a neat, green edge around the perimeter of a garden or along a walk or driveway. Planted
as a ground cover, they fill in empty spaces within a border.
Mulch the soil around the plants, not only to help the soil conserve moisture and to deter
weeds but also to protect the plants during inordinately rainy weather. A layer of mulch,
such as bark chips, helps minimize splashing, which can transfer fungal spores from soil
Fertilize monthly with a granular or water-soluble fertilizer.
Water infrequently if at all when the plants have become established in the garden.
In the midst of a hot summer drought, the leaves may curl up during the day. Don't worry.
They will unfurl when evening arrives with its touch of dew.
In many areas of the south, the plants self-seed, but they are not invasive.
You do not need to groom vinca by removing spent blooms; they drop off. Plants stay
neat-looking all season.
PRETTY IN CONTAINERS
Being drought tolerant, vincas do particularly well in containers, where the soil can dry
out quickly. That is not the main reason to use them, however. Their medium height and
all-season bloom help you create beautiful combinations and pots of color. Mix them with
blue or red salvias, geraniums, zinnias (especially Z. angustifolia), French
marigolds, or petunias. Edge a large container of coreopsis or daylilies (particularly Hemerocallis
'Stella d'Oro') with white-, apricot-, or cherry-flowered vinca. Blend a series of vinca
colors in one pot and edge the planting with some sweet alyssum. Fill a hanging basket
with trailing vincas in shades of white, apricot, pink, or rose.
Planting. Select a container with drainage holes in the bottom or sides so the soil
does not become waterlogged. Use a packaged potting mix or a soilless mix; do not use
garden soil. Garden soil often contains weed seeds and is quite heavy when wet. If you
plan to move the container around or you plant a window box for a sill or deck railing,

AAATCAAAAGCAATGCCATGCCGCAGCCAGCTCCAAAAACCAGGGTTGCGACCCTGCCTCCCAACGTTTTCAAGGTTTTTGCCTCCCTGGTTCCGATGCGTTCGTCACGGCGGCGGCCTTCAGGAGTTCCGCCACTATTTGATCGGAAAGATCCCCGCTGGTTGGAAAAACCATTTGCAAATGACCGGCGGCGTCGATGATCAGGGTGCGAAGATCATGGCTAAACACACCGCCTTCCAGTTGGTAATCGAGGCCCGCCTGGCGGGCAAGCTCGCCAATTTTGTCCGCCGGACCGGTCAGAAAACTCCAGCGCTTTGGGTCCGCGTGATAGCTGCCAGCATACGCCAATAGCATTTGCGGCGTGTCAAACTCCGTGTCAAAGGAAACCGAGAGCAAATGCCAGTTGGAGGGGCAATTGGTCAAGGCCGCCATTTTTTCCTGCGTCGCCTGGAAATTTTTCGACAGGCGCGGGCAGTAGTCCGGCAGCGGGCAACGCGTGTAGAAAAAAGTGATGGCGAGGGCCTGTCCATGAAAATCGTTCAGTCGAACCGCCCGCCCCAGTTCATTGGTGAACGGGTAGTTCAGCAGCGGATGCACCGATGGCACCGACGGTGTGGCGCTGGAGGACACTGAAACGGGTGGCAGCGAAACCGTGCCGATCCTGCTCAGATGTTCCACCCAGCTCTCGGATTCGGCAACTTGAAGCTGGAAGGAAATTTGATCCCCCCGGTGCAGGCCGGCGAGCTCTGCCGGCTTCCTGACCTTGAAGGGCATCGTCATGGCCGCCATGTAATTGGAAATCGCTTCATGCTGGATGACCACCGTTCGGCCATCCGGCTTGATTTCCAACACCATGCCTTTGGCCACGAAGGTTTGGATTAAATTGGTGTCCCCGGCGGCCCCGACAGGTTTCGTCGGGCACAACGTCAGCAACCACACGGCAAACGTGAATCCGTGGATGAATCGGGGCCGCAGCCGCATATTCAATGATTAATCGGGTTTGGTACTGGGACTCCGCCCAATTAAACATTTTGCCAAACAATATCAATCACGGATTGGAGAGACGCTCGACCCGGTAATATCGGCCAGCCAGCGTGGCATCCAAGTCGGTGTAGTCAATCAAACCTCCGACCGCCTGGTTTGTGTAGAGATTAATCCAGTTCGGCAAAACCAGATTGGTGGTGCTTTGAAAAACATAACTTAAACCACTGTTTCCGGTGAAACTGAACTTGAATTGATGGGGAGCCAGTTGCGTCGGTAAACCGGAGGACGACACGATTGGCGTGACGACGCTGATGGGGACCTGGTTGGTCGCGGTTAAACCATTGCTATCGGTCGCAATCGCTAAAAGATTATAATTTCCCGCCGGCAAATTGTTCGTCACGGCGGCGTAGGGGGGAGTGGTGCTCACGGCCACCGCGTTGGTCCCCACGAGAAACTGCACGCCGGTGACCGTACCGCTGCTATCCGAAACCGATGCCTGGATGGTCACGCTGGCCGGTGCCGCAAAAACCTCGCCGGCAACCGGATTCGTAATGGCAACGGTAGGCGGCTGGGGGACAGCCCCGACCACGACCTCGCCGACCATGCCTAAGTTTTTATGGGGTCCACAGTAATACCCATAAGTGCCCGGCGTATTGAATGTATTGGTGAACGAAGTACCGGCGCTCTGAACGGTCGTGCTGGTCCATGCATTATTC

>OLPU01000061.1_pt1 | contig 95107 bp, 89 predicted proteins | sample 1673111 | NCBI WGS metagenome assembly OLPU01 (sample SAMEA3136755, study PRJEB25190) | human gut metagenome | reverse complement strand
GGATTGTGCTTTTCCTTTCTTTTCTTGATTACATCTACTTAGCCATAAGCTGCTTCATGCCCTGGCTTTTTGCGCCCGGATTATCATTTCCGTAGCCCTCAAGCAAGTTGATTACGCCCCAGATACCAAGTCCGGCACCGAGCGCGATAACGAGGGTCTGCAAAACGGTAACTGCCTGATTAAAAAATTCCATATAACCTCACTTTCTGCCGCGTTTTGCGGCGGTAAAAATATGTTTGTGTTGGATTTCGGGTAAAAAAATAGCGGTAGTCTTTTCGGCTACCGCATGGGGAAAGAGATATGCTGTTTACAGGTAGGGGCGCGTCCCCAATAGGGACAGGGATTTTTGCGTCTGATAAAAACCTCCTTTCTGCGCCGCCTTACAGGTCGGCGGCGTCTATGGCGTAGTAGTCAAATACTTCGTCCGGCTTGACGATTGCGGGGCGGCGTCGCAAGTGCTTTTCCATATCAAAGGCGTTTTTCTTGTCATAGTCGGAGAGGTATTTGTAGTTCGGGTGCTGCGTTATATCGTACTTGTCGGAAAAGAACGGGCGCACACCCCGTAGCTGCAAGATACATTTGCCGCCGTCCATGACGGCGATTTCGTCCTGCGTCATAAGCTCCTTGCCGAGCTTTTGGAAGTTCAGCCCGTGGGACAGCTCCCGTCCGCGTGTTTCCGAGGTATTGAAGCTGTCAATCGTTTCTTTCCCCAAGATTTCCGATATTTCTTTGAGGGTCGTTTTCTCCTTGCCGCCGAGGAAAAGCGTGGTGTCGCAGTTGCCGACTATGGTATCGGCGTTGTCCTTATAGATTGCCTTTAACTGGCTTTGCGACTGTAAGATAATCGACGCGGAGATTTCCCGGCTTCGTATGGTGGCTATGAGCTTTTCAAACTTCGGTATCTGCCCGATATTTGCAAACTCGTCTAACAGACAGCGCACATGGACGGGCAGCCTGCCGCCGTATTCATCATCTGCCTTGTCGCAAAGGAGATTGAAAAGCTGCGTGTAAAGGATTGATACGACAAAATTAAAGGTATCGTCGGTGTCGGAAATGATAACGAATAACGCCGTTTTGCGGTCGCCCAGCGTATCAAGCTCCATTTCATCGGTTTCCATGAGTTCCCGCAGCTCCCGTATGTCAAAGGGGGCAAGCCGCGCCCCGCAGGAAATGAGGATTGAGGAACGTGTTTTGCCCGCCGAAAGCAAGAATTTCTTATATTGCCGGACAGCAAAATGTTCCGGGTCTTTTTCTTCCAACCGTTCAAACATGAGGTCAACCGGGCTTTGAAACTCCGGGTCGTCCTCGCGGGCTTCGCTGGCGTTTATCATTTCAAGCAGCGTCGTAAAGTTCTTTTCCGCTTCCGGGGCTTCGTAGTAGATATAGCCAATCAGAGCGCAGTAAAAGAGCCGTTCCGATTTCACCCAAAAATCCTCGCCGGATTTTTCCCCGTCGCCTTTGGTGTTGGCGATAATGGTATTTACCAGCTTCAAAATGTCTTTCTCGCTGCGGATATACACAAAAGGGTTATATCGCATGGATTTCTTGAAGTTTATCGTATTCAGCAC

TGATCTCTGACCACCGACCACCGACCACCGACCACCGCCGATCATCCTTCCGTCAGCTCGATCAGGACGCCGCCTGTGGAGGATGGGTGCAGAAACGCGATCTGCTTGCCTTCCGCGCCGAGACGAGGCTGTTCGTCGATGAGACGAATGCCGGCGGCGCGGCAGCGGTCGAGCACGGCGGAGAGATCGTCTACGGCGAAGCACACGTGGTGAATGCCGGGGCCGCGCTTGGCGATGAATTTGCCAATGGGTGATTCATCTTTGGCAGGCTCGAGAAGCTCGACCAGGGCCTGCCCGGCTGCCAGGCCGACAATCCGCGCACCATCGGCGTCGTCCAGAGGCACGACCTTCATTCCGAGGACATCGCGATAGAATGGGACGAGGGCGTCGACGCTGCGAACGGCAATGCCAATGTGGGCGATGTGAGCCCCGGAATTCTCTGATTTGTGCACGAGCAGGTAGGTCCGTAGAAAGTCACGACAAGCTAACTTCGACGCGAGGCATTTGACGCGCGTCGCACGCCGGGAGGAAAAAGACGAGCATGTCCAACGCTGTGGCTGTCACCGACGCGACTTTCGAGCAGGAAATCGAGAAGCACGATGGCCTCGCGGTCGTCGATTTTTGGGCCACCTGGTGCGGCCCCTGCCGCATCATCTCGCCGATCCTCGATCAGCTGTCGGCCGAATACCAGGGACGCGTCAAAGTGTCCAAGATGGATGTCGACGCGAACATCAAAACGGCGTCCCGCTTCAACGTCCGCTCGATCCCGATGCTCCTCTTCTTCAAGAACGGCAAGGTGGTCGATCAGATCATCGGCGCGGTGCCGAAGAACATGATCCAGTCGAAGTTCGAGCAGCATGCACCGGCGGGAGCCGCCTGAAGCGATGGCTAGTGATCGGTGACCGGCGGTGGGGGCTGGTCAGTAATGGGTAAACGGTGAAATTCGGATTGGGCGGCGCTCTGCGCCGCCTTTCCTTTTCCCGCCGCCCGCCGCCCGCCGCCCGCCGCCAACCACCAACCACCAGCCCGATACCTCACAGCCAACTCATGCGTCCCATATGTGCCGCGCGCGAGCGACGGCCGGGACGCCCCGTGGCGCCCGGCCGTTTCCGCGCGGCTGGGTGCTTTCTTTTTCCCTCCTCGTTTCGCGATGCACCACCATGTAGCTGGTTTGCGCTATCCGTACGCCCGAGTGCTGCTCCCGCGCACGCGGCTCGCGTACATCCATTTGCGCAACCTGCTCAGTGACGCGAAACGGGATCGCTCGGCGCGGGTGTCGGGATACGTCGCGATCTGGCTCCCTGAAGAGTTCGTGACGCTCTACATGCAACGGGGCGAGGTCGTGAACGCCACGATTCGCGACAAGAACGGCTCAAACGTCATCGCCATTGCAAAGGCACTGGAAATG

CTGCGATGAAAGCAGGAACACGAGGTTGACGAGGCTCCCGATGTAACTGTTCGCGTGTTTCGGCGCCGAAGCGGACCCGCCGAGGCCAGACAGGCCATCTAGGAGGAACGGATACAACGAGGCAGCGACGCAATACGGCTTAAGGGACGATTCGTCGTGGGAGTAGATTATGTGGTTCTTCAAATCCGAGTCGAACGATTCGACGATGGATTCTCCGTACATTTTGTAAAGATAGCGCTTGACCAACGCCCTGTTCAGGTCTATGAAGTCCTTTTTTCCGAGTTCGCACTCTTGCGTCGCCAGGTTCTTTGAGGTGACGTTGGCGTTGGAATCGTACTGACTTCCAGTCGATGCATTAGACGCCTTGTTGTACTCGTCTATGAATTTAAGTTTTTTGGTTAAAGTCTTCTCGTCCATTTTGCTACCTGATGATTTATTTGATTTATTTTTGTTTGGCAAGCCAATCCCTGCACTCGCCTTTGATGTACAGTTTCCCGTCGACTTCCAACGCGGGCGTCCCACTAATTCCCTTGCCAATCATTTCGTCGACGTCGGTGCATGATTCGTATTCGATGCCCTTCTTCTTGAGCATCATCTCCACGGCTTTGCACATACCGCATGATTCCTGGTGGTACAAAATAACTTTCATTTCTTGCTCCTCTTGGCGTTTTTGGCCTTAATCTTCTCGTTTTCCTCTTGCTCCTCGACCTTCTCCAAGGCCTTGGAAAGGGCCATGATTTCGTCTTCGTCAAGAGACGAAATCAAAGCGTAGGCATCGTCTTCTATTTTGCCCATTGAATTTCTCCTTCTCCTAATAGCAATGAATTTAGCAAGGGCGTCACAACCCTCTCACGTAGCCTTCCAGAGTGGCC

consider using a soilless mix, which is lightweight. If you want to skip fertilizing the
plants during the season, incorporate a controlled-release fertilizer in the mix before
planting, though not really necessary with vinca.
Before unpotting the plants, set them on top of the mix in the container and rearrange
them until you like the design. Then, unpot and place the plants in the mix at the same
level they were growing originally. Water the planting well.
Check the soil in the containers frequently in very hot weather and water as needed. You
can wait to water vinca until the leaves just begin to wilt, but if you plant them with
other flowers and vines, figure to water before they reach that stage.
Fertilize monthly with a water-soluble plant food, if you did not use a controlled-release
fertilizer at planting time.
DISEASES AND PESTS
Water correctly to prevent most of the fungal diseases that can cause problems for vinca:
Root rot, botrytis, alternaria leaf spot, and aerial phytophthora. The latter is the most
common fungus you may find in the garden and the best technique for preventing it is
watering with drip irrigation. At the very least, direct water from the hose onto the soil
or mulch, not on the plants themselves. Overhead watering splashes the fungal spores onto
the leaves and stems. Because vinca is very drought tolerant, you can water infrequently.
In fact, unless you encounter a severe drought, you may not need to provide extra water
after the plants get established in the garden.
Pests seldom bother vinca, although you may occasionally find aphids on the plants. Wash
them off with hard spray of water from the garden hose. Larger pests such as rabbits and
deer avoid eating vinca. In deer infested areas, vincas are highly recommended plants that
will provide summer color.
Information and Photograph courtesy of National Garden Bureau.